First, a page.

Pastor’s pondering

One of our Parish Bible studies has slowly been working our way through Acts.  I say slowly because, as much as we think we know about what happened in the early church, the more we reread this book of the Bible, the more we discover.  And the more we discover, the more we come to realize that today’s church has a lot to learn from our faith’s humble beginnings.

One such example can be found in Acts chapter 10.  Now, most people recognize this from what many Bibles entitle “Peter and Cornelius,” Peter’s encounter with the Roman centurion.  However, what intrigued me the most was Peter’s vision.  For a quick synopsis, Peter has a vision (three times in a row, in fact) wherein a large sheet falls form heaven holding all sorts of what the Jews consider unclean animals.  A voice tells him to eat of these creatures, to which Peter refuses.  Then the voice says, “What God has made clean, you must not call profane” (Acts 10:15, NRSV), or “Do not call anything impure that God has made clean” (NIV). 

Now, this is revolutionary stuff!  Peter’s entire life and for all the generations before him, these creatures were considered unclean, impure, unrighteous, or any other word you want to insert here meaning that he was to go nowhere near them, let alone touch them.  Yet, the voice from heaven says, as Eugene Peterson paraphrases in The Message, “If God says it’s okay, it’s okay.”  God made it, so it’s good.  After all, that is what God said about everything made in all of Creation, right?  Recall for a moment how often the Creation story in Genesis proclaims that God looked upon what had been made and saw “that it was good” (i.e. – Gen 1:12, 21, 25, 31, NRSV).

Now, perhaps, like you, initially Peter was “puzzled about what to make of the vision he had seen” (Acts 10:17).  It is counterintuitive, going against the Law and all that he had ever known.  However, after an encounter with some visitors to the place where he was staying (who were sent to take him to meet with Cornelius), Peter utters some very profound words for us to remember – “God shows no partiality” (v. 34).  In a complete reversal of everything he had been taught, due to a revelation from God, Peter had come to the realization that the Gentiles were no different than the Jews.  He could see that God had made both of them in the same way, and that Jesus had died on the cross for the whole world, not just one group of people.  Later, he reports this revelation to the church in Jerusalem (see Acts 11), and many years later reminds the growing Church of this imperative for ministry during the First Council at Jerusalem (Acts 15).  So, it must be pretty important for us to remember, right?

So, then, why are we so divided today?  Why are there divisions, factions, cliques, clubs, parties and the like which all seem to declare, “If you are not with us then you are against us!”  Why does one group think they are right and everyone else have it wrong?  Why does this happen in the world?  Why does this happen in the church? 

Every generation seems to find something to consider its enemy.  Just in my own years, looking back over time, I’ve watched as we have contended with – Muammar Gaddafi and the Libyans, Saddam Hussein and the Iraqis, Osama bin Laden and al Qaeda, Kim Jung Un and the North Koreans, and Vladmir Putin and the Russians.  Yet, while these international conflicts can bear burdens close to home, here in the U.S. we’ve contended with many of our own internal issues, too, over the decades.  How long did it take for women to have equal rights as men?  What about African Americans to be considered equal as those of Caucasian descent?  Or how about the millions of Mexican and Latin American immigrants seeking refuge, asylum, or just a better way of life within our borders?  When will we learn our lesson? When will we understand what Peter saw in that vision?  What God has made is not evil.  It is not corrupt.  It is not unclean, impure, or unrighteous.  What God made is a human being, a part of all Creation.  When will we stop seeing enemies just because someone is another color, race, creed, culture, gender, sexual identity, nationality, of another socio-economic status, or simply sees themselves as something other than what we do?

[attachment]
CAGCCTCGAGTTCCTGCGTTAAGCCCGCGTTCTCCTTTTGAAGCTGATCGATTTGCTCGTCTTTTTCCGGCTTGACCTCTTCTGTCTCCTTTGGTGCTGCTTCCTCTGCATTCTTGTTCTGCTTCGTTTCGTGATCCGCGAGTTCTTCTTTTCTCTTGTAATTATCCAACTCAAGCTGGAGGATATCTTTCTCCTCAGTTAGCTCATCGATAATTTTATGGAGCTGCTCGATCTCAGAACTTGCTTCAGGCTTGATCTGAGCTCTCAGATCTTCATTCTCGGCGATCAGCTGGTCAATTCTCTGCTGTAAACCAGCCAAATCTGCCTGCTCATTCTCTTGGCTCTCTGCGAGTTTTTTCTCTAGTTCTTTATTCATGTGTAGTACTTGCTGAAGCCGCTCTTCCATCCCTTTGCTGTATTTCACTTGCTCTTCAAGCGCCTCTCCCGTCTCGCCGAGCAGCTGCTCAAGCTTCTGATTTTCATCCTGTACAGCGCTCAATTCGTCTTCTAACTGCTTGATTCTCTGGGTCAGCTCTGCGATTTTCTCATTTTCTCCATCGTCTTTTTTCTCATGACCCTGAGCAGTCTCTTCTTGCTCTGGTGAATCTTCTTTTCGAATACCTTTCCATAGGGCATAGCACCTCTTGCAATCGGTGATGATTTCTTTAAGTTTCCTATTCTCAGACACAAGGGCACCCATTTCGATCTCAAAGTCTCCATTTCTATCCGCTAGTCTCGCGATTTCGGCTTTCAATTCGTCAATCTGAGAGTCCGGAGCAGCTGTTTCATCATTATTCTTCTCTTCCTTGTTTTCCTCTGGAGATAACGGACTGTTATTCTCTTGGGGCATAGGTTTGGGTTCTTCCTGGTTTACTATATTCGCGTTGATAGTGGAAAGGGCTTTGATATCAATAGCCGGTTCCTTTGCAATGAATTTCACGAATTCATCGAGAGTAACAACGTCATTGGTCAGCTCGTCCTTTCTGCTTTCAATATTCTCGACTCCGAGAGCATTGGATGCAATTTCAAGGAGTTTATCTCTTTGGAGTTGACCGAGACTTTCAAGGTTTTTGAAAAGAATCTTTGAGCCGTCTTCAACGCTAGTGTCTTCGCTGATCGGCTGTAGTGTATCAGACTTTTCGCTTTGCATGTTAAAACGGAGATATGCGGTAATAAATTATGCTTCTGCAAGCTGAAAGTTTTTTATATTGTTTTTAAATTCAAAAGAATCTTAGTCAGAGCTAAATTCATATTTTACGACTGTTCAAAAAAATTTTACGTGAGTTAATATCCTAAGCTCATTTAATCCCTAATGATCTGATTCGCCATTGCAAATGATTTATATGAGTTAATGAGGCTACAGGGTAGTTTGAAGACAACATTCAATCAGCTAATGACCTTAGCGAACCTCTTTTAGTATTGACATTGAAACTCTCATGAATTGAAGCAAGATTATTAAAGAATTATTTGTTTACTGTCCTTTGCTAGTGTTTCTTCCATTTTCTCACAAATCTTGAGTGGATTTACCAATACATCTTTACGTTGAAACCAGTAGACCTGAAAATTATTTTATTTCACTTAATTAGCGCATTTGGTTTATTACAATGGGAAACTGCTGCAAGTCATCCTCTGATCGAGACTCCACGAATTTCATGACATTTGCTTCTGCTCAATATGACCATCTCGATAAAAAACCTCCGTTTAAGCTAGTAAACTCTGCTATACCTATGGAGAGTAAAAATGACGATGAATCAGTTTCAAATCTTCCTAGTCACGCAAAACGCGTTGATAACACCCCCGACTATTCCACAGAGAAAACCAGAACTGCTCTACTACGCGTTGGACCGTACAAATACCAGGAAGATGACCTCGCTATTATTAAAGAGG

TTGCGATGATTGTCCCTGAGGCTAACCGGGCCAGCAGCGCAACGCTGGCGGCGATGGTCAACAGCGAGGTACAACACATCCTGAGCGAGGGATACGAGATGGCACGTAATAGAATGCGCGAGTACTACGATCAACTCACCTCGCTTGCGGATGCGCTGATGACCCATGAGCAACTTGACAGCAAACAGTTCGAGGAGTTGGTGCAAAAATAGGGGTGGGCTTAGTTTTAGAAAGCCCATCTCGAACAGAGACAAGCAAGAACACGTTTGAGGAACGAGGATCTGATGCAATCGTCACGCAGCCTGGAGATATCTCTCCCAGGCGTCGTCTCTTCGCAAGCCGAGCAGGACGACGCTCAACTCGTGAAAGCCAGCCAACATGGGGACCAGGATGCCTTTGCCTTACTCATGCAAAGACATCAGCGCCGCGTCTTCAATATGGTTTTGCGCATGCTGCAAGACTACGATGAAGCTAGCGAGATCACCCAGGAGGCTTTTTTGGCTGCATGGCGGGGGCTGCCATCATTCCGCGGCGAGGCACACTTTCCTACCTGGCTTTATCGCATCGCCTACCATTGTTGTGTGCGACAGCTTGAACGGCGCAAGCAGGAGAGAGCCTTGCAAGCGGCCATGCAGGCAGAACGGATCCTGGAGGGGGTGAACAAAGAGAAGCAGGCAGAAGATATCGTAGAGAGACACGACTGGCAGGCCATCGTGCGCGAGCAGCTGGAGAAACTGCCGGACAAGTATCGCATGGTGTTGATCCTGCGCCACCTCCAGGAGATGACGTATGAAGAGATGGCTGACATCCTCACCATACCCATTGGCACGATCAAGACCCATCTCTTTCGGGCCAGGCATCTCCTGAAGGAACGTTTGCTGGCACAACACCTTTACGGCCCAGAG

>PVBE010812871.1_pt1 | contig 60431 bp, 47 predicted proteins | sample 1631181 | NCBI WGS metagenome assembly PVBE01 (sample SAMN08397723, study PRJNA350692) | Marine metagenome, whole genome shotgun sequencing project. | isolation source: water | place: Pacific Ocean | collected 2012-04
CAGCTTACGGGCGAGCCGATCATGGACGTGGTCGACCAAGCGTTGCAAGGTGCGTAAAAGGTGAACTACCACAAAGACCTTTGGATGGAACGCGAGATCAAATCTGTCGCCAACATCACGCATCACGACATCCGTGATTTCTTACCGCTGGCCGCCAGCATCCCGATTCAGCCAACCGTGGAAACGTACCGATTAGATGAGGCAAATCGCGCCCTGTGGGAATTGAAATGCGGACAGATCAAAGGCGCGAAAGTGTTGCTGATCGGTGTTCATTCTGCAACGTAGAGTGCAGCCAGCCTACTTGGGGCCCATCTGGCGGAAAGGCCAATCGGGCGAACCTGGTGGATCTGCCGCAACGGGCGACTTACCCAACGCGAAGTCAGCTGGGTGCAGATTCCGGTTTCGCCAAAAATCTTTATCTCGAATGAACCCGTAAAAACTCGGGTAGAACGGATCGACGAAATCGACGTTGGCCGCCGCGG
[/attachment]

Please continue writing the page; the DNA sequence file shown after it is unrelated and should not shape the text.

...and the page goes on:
Before he would be betrayed and turned over to be crucified, Jesus talked with God, praying these words: “I ask not only on behalf of these but also on behalf of those who believe in me through their word, that they may all be one. As you, Father, are in me and I am in you, may they also be in us, so that the world may believe that you have sent me. The glory that you have given me I have given them, so that they may be one, as we are one, I in them and you in me, that they may become completely one, so that the world may know that you have sent me and have loved them even as you have loved me” (John 17:20-23, NRSVUE).  That the world may be one – wouldn’t that be something?  One in Jesus Christ – The One who saw no one he didn’t love.  The One who ate with sinners and the worst outcasts of society.  The One who willingly died for all these, that we all might be one in and through him.

Perhaps we all need to ponder that a little further today and every day.

                                                Always pondering,

                                                Pastor Steve

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